Chris Tabor, Michael Neill, and Christoph Kapp entertained an audience of about 40 on Monday at the Store2012 conference. I had the pleasure of moderating this opinionated panel and I think—bias well in place—that it was a very good panel discussion on how independent retailers can participate in the conversation around digital books.
When you approach these kinds of things you never want to underestimate your audience and I will be the first to say that these tenacious independent retailers have been working hard at trying to find a platform from which it makes sense to sell e-books. The CBA technology committee has been exploring options for their members and, of course, the now infamous Google Books solution has shown there is no easy answer.
I have nothing if not sympathy for independent businesses that are facing this digital age with a product line that has been firmly placed in the material world. Most retailers I know got into the business of selling books for reasons like—they love books, they love the look and feel of a book, they love to have a beautiful space filled with these beautiful objects and being able to walk among their forest of literature, creating amazing displays out of paper books. Their imaginations run wild when they turn out the lights and close the door for the day.
For these reasons, many retailers are not poised, are not enthused, and maybe not even willing to court the idea of selling a product that has DRM, doesn’t really belong to anyone, doesn’t have that certain smell, has no physical presence and so on. So the conversation with them is broader, more challenging and keeps you on your toes—which, for a moderator, is nothing if not exhilarating.
The context that we set up for the panel involved layers of questions:
Is it too late or irrlevant for indies to get any of the e-book market share? Can indies bring value to this space? Is it all about market share? Or is it about offering a service to their reading community? If it is about offering a service and staying relevant—staying alive—who will build a platform for these retailers? What are some the obstacles that need to come down to make it possible for retailers to play on a level playing field?
Everything from DRM, bundles and the agency model came up but the most important thing that emerged out of this discussion is that the indies are not talking about trying to compete with Amazon, Apple or Google—they just want to offer their customers, local or otherwise, the opportunity to support them and be able to get an e-book from them. A curated indie e-book catalogue would work nicely with what indies already do.
So who will build this solution? Christoph Kapp from Login Canada made it clear that they are very interested in building the platform and, in fact, have one. They are working diligently on their solution to improve it, make it more frictionless and provide more trade content for the indies. Another solution is Copia.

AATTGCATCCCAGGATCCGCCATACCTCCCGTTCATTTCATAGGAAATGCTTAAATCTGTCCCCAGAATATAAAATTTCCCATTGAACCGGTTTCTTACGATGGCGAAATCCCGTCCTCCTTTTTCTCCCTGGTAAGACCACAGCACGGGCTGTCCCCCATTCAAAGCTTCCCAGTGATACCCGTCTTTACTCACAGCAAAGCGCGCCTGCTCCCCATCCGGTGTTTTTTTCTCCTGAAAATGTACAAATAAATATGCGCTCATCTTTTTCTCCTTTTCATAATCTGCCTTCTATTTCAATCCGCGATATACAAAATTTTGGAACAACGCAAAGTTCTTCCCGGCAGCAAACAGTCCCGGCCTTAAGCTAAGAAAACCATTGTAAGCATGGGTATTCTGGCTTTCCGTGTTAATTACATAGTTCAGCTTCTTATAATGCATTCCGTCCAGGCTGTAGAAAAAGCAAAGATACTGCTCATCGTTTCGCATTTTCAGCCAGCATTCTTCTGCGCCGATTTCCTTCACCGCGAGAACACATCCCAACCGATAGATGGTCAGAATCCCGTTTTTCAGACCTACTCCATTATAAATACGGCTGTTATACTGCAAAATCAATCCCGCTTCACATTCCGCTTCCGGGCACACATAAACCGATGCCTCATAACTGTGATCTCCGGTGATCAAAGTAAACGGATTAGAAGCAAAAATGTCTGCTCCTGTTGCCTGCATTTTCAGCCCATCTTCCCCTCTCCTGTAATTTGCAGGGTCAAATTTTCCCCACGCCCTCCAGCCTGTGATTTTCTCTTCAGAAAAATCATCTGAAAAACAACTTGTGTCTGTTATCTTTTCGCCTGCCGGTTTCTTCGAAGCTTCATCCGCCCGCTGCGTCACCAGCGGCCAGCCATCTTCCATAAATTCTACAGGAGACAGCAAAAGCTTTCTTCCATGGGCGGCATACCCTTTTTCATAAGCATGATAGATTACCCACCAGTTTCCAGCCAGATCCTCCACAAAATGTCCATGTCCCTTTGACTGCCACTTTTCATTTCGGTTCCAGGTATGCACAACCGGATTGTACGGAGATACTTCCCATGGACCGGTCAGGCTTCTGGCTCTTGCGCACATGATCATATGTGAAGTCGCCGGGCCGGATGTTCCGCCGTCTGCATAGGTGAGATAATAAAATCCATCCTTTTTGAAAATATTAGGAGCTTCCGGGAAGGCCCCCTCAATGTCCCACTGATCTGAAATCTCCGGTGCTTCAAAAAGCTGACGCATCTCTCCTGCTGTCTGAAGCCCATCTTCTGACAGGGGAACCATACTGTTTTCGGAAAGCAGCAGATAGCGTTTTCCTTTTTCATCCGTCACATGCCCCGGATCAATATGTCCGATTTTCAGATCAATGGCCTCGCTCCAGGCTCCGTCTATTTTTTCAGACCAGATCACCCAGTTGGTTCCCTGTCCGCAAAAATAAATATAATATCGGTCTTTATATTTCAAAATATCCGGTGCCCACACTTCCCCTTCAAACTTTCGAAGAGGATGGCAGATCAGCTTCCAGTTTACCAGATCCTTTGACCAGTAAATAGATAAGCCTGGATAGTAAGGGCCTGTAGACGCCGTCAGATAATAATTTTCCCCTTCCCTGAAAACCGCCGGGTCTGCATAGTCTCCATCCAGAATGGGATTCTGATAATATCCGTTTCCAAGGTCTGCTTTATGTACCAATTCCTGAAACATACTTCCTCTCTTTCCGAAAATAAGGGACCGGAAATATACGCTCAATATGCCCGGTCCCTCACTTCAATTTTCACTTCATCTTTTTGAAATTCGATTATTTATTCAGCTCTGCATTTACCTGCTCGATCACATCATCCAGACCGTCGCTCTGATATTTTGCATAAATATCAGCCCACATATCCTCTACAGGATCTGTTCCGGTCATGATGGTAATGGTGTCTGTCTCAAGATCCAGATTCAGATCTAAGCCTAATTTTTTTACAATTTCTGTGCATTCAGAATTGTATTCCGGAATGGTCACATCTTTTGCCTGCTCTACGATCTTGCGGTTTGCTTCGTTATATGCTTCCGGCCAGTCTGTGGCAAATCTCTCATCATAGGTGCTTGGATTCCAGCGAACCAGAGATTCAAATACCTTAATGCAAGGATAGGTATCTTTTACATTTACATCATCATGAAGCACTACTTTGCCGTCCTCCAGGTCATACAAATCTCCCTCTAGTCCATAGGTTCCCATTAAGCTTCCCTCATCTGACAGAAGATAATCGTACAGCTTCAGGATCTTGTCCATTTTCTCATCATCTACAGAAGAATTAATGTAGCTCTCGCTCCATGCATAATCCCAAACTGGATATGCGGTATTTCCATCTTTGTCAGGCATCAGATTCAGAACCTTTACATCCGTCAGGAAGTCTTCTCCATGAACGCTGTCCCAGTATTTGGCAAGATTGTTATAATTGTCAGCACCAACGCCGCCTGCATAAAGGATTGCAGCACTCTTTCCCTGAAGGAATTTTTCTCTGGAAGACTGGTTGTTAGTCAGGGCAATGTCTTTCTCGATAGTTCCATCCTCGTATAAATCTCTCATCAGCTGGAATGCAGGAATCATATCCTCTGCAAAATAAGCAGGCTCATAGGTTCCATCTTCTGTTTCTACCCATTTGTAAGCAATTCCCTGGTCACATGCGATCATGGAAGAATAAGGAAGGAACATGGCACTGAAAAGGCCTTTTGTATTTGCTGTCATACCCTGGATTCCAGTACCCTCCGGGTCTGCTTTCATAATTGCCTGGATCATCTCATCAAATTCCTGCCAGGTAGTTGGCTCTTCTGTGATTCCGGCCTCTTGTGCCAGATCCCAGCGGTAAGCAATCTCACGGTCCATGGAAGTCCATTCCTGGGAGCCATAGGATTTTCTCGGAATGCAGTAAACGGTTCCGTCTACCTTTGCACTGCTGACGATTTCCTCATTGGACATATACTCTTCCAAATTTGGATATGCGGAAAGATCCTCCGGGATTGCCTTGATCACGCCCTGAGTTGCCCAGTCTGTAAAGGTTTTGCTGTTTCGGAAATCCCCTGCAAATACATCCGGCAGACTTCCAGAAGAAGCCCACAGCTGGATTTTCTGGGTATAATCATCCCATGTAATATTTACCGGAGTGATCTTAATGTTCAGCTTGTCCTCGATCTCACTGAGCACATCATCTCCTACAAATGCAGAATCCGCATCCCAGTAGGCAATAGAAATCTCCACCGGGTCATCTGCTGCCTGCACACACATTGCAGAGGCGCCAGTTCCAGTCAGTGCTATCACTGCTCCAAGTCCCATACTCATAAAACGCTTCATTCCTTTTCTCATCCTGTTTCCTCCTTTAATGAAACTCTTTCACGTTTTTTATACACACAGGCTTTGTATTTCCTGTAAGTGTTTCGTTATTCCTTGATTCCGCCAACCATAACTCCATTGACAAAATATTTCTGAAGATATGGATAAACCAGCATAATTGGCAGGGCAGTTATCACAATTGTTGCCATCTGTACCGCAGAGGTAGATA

On the other hand, only if Michael Neill finds a business model for e-books he finds worthwhile, will he consider building an integrated solution. But when someone asked if indies are becoming obsolete, Michael was also quite adamant that as long there was demand for print books, independent retailers could thrive. In fact, he said when print dies he will no longer want to be a bookseller. An honest and passionate answer, and the fact that Mosaic books is opening another location shows Michael has confidence that print is not going away.
Chris Tabor, whose experience spans close to 25 years of selling digital product and whose latest foray included working with Google on the Google books platform, explained that independents need to manage expectations. There are shifts in technology which then require a shift in business models. Retailers cannot expect someone to hand them a self-contained solution. They need to have an integrated view of the whole digital space. This includes thinking about social networks and how to promote books through them. How to solve the problem of discoverability is not just about someone coming to your website and finding what they want. It’s a different paradigm and one that retailers must think through. Ultimately, it’s about fostering trust no matter how you sell a book.
So to sum up my biggest take away from the panel, I will say that for the independents selling e-books is not just about the bottom line. It is about providing people with a service, and making it an integrated service—a service that can be magical. Bookstores have the showcase, now they need to be able to convert their showroom visitors into their customers, no matter the desired book format. Whenever and whatever the e-book solution, it has to be frictionless, it has to be immediate in the same way that picking the book off the shelf and buying it is immediate. And independent booksellers have always offered quality book curation to their communities, but, in the digital space, they will find that others are also competing to fill that curator role.